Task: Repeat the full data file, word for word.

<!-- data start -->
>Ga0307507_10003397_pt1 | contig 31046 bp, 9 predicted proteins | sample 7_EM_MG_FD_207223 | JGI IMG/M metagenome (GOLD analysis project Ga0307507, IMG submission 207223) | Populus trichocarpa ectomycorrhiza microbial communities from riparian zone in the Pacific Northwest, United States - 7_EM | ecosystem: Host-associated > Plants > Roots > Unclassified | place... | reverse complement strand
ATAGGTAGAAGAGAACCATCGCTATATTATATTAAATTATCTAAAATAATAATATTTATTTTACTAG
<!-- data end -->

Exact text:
>Ga0307507_10003397_pt1 | contig 31046 bp, 9 predicted proteins | sample 7_EM_MG_FD_207223 | JGI IMG/M metagenome (GOLD analysis project Ga0307507, IMG submission 207223) | Populus trichocarpa ectomycorrhiza microbial communities from riparian zone in the Pacific Northwest, United States - 7_EM | ecosystem: Host-associated > Plants > Roots > Unclassified | place... | reverse complement strand
ATAGGTAGAAGAGAACCATCGCTATATTATATTAAATTATCTAAAATAATAATATTTATTTTACTAG